Originally posted during 2019's Countdown to Halloween...
It wouldn’t be a Countdown to Halloween without a Paul Naschy film and the recent Blu-ray release of The Mummy’s Revenge (1975) from Ronin Flix was a perfect opportunity to include one. The title is appropriate because, in most mummy movies that I recall, the titular creature is a sympathetic character, a man who was punished simply for being in love. Here, though, he’s a bad guy from the start and is holding a fully-justified grudge.
In the 18th Dynasty, Amenhotep (Naschy) was a brutal pharaoh, murdering women to satiate his appetite. His reign was a “hallucinatory nightmare of blood and horror.” However, he had a “powerful enemy” sworn to punish him. He’s poisoned, mummified while still alive, and placed in a sarcophagus inside a tomb where he’ll stay until the end of time… or until a couple of eager archaeologists discover it centuries later.
Similar to Karloff’s 1932 original, Naschy plays a dual role, appearing in “present day” as a villain that’s meant to facilitate Amenhotep’s resurrection, Assad Bey. Of course, nobody knows that’s why he’s there, until he’s ultimately investigated and pursued as the bad guy, perhaps more so than the monster itself. Nobody wants to believe the truth. Also, similar to nearly every other mummy movie, Amenhotep’s ancient love is reincarnated into a present-day beauty.
Although sometimes a little soapy, the relationships of all these characters drive the plot forward. The archaeologists, Nathan Stern (Jack Taylor) and his wife, Abigail (Maria Silva), have a professional relationship with Sir Douglas Carter (Eduardo Calvo), whose daughter, Helen (Rina Ottolina), is the reincarnation of Amenhotep’s true love, Amarna. Helen suffers from the guilt of thinking she caused the accident that placed her father in a wheelchair.
Completing the core cast is the stunning Helga Line as Zanufer, Assad Bey’s right-hand girl that seems even more evil and sadistic than Bey himself. The Mummy’s Revenge has a higher body count than most mummy movies. The rituals to raise Amenhotep, then later turn Helen back into Amarna, require the blood of many young women. They’re abducted, chained in the villain’s lair, and sliced open to collect the sticky red fluid in pretty goblets.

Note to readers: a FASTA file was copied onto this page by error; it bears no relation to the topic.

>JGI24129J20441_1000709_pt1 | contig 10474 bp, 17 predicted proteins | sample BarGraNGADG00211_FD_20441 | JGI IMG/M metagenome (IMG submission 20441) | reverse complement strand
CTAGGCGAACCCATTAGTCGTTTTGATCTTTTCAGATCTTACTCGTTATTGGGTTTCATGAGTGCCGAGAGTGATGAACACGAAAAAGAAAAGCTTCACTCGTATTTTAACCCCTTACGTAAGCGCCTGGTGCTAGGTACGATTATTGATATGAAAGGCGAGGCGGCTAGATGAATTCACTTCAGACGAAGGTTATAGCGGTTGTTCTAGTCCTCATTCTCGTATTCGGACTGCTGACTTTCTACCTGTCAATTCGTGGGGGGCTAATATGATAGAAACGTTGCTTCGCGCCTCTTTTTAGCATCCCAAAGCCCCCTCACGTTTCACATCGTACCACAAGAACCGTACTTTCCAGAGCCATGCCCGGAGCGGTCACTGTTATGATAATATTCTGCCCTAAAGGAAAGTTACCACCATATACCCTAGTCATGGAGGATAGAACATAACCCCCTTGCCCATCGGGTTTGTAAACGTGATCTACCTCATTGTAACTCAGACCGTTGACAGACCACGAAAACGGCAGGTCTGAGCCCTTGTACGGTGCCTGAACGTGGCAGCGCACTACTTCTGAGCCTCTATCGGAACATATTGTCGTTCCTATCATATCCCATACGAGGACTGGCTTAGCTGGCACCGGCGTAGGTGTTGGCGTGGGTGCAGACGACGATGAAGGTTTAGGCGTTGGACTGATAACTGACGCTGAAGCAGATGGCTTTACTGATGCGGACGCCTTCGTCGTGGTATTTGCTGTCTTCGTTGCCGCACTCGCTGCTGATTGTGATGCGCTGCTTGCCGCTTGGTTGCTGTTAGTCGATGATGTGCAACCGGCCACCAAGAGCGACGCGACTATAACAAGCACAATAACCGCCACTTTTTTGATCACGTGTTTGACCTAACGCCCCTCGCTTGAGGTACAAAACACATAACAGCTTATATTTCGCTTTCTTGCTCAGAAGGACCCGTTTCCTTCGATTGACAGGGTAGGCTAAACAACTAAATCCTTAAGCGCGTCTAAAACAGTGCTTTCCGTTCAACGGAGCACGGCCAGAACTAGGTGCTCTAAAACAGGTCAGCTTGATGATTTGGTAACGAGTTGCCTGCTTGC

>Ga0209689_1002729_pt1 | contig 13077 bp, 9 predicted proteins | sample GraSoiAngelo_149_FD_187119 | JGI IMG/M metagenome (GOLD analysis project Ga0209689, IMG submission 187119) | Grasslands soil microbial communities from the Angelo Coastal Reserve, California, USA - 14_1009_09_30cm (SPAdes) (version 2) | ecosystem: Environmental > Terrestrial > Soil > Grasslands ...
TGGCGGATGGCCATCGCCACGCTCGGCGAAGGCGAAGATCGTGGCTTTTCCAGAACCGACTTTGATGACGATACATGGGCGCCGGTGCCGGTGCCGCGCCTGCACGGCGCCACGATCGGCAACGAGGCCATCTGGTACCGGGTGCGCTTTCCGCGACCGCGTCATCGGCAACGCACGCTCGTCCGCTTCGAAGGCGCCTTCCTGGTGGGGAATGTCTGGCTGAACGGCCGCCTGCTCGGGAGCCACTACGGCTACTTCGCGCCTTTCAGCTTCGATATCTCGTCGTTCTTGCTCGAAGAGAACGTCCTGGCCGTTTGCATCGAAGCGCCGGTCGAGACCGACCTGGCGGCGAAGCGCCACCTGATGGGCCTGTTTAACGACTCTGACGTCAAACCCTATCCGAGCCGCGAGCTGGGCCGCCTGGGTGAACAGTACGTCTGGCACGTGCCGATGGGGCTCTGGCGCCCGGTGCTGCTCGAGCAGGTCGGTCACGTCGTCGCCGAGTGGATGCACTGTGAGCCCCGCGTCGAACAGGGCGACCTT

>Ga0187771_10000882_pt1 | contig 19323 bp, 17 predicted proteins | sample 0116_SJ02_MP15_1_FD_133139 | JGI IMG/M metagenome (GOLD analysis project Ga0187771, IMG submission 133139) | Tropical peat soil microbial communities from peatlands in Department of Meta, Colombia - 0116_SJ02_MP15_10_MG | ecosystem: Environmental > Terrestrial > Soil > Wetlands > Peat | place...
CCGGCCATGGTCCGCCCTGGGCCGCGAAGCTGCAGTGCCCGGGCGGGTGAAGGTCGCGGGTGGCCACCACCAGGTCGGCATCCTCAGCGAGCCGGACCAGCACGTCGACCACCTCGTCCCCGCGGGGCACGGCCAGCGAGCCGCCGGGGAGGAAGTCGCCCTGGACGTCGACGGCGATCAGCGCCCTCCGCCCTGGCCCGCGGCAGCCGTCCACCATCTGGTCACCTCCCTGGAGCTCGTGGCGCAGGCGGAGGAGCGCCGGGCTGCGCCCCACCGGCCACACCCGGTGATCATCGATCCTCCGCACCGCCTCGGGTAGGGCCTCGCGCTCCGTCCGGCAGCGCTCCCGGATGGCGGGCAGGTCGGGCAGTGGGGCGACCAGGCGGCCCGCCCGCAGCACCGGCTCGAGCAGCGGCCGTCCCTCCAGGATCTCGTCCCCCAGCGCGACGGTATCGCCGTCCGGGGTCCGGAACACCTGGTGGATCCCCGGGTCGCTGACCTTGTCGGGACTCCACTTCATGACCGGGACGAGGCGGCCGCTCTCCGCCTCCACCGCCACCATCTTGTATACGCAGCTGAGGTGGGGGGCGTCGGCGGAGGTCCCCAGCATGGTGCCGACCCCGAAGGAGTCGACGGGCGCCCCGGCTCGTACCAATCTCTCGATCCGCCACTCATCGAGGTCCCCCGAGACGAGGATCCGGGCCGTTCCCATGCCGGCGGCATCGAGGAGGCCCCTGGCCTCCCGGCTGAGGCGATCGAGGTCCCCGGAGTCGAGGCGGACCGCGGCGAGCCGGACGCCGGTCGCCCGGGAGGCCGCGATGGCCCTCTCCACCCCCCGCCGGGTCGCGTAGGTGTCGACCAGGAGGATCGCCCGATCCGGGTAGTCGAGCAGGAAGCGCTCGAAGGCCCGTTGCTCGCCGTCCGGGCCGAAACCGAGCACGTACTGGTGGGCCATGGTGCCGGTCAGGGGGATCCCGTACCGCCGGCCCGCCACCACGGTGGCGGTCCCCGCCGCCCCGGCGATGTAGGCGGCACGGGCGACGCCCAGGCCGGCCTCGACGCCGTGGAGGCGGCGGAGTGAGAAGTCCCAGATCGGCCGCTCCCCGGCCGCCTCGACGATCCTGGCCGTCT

Naschy’s mummy is somewhat unique in appearance and demeanor. First of all, he’s a little stocky; mummies are usually tall and thin. His wrappings aren’t just cloth strips; they include sturdier straps of some kind, making him a more fashion-conscious creature. He’s also extremely violent, either squeezing someone’s head until the eyes bleed or simply hitting someone’s head so hard that it’s reduced to a pile of mush in one movement.
The look of the film, particularly in the early scenes is either cheap-looking or artsy, depending on how you want to look at it. Amenhotep’s palace (?) is wide, open and sparsely-decorated. Curtains simulate walls and the space behind, stretching high above, is painted light blue. That’s where you can decide if it’s cheap (supposed to look like it’s outside) or artsy (abstract and beautiful.) Sets and settings become more traditional in present-day London.
Director Carlos Aured uses some techniques that make the film visually interesting, particularly in the early scenes, making me vote for the artsy approach. Following the opening credits, a painting of Amenhotep in his palace transitions into the live action. He also uses time lapse photography to simulate the passage of time. Light levels change and cobwebs appear, then suddenly Nathan and Abigail are hammering their way into the tomb.
I enjoyed The Mummy’s Revenge. Like many Naschy films, or even Euro-horror in general, it’s uneven and begins to drag a bit. It could have been tightened by combining the characters of Abigail and Helen/Amarna. Making her Nathan’s wife and Carter’s daughter would strengthen the emotional connection by giving Nathan a higher stake in her fate. That’s not what Naschy’s script gives us, though, so it’s not fair criticizing it for that.
Written by Paul Naschy
Directed by Carlos Aured
Starring Paul Naschy, Jack Taylor, Maria Silva, Helga Line, Rina Ottolina, Eduardo Calvo RT 91 min.
Released June 7, 1976 (Spain)
Home Video Ronin Flix (Blu-ray)
Rating 7 Waldemar Daninsky's (out of 10)